Saturday, August 30, 2008

Castle Zagyg Watch Update

Well, I did get a package from Troll Lord Games in the mail today.

Inside was nothing less than issue #11 of their magazine, The Crusader. Is there no end to the indignities they are heaping upon me!? The magazine they can get in the mail (and it made it here with an incorrect zip code on the mailing label, I'll have you note), but not the boxed set I ordered months ago?

Inside the magazine it lists Castle Zagyg Upper Works as "available now". Not in my house, it's not.

Our long national nightmare continues.

Castle Zagyg Watch Continues

See, now, if I owned a game company...

I'd make sure that the folks who sent in money for pre-orders actually got copies of the product before anyone else. I wouldn't sell it at conventions first. I wouldn't send it to distributors first. Reviewers, sure. But pre-orders would be right after that. After all, unless I've got a completely unreal cash flow for a small publisher, they're paying for at least part of the printing costs out of those pre-order dollars.

Not so Troll Lord Games!

I was-- quite literally-- the first person to pre-order a copy of Castle Zagyg 2: The Upper Works. For those not in the know, that is Gary Gygax's for-publication version of his (in)famous dungeon that set the standard for the entire RPG world and has been promised for 30 years or so. TLG took my money back in May.

They sold very briskly at Gen Con, I hear. That was 16 days ago.

They started "the first batch" of mailings for the pre-orders 8 days ago. I'm sorry, but I could walk from Arkansas to New Jersey in that time. People have reported getting them. But not me.

I will be reviewing it. This whole blog is about Greyhawk, and this is the defining Greyhawk product. But TLG is not winning any points by dicking around folks who put up their money for pre-orders. I don't ask for any particularly special treatment, but I don't think it's unreasonable to expect that the people who shell out money for pre-orders should actually expect to see the fucking module at least early in the release process. Not more than two weeks after the premier, and counting. This is not the way to handle customer service and manage expectations (I won't go into the outright lies about dates that have been put out by staff on the TLG message boards).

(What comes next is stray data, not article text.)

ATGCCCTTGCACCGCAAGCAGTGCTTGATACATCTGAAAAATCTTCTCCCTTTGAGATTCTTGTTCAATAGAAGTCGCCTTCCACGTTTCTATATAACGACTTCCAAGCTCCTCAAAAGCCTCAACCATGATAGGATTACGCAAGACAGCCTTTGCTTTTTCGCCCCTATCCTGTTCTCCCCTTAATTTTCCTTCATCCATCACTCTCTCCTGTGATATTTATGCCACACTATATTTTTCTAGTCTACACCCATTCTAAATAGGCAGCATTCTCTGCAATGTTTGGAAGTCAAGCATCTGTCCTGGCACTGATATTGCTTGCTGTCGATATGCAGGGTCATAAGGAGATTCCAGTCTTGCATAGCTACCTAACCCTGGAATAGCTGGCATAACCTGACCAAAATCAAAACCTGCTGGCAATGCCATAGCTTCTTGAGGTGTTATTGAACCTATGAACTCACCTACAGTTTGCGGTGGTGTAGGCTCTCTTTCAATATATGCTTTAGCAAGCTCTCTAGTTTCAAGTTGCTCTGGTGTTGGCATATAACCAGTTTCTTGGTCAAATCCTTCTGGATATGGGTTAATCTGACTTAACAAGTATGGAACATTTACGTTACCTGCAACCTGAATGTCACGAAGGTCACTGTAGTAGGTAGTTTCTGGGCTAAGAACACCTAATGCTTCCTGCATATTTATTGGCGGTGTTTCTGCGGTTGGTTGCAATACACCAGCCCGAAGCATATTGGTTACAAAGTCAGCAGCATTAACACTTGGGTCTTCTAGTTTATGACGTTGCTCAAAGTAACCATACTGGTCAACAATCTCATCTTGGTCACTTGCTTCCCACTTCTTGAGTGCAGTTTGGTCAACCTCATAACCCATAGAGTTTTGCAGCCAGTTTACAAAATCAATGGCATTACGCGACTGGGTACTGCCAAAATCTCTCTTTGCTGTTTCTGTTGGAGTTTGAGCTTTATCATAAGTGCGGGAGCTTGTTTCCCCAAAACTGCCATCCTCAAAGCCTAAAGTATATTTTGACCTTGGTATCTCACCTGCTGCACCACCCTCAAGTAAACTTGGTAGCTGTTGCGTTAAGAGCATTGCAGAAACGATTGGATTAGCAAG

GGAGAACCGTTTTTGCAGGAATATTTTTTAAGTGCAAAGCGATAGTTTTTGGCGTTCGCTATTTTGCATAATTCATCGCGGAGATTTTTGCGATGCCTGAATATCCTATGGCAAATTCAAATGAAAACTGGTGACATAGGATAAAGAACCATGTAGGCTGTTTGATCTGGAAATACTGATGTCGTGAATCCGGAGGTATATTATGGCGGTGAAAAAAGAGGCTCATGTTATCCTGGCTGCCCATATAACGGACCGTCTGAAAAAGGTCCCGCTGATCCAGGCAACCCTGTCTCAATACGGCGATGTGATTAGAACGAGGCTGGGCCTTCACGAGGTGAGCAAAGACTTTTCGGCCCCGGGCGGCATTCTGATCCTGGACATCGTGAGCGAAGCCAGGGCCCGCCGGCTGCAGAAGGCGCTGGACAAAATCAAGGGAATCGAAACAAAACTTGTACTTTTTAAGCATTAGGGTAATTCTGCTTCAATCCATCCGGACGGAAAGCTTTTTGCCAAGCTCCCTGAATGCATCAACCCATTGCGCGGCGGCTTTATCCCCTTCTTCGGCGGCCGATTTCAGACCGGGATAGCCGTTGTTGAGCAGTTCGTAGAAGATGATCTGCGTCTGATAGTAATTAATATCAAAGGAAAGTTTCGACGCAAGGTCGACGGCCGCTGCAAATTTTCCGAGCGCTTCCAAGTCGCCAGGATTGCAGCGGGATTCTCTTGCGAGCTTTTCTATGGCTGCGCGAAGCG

Rest assured I will not be pre-ordering #3 in the series. If I can't make it to whatever convention it will be sold at before anyone else can get it, I will get someone to buy it for me. A few extra dollars in postage will be preferable to the now 2 weeks + that I've waited. Hell, at this rate, I might just wait to buy one used off of eBay. It might actually come quicker.

Troll Lord Games, you can foot the printing bill yourself next time.

Tuesday, August 26, 2008

Using Metagame Knowledge in the Game

Here's a concept I have seen discussed only briefly, although I know it is in wide use amongst the Elect. Using out-of-game knowledge that the players possess as a feature of the game. Now, I'm not talking here about taking some of the traps of Tomb of Horrors and tweaking them so that a player who's read the module will walk into certain doom if he tries to cheat. That's an old tried-and-true method that any DM worth his salt will embrace and that no player true to his conscience can object to.

But I'm talking about the DM actively using out-of-game knowledge or experience to influence the course of the game. It can be a subtle thing, or it can be overt (to the DM).

Essentially, I am talking about making comments, out of the context of the game, to subtly influence the attitudes, actions, and ultimately in-game decisions of the players.

For example, if the players come up against a particularly nasty monster that has a key role in the plot the characters are following, I might roll some dice immediately before the encounter, make a great show of consulting the random monster tables in the DMG, and then play out the encounter. Even though I knew it was coming all along, and had it planned out in advance, just to throw the players' off the trail. I've had players say "It can't have anything to do with the quest; it was just a wandering monster." Yup, you just keep thinking that.

Or, more subtly, I can present what seems to be the climax to a months-long quest as a relative pushover. The Big Bad turns out to go down in just a couple of rounds, and manages to inflict just minor damage on the PCs. I put a look of consternation on my face as I mutter about saving throws and missed hits, when all the time that isn't the Big Bad at all, but rather a trick to throw the PCs off the scent. If the characters are supposed to believe it, I need to make the players believe it, too.

I've also tried to jack up the nervousness of the players in some situations by rolling dice for no reason, asking "what's your saving throw vs. magic again?" and so forth. Remember that the characters are only as nervous as the players are. If the players are supposed to be nervous (or misdirected, or whatever), playing a little with the players' expectations and emotions is all part of the game.

Thursday, August 21, 2008

"Currently Supported Games"

Fair warning; this is going to honk off a lot of my fellow old-school gamers.

I play AD&D. That's 1E to all you johnnies-come-lately with your fancy "editions".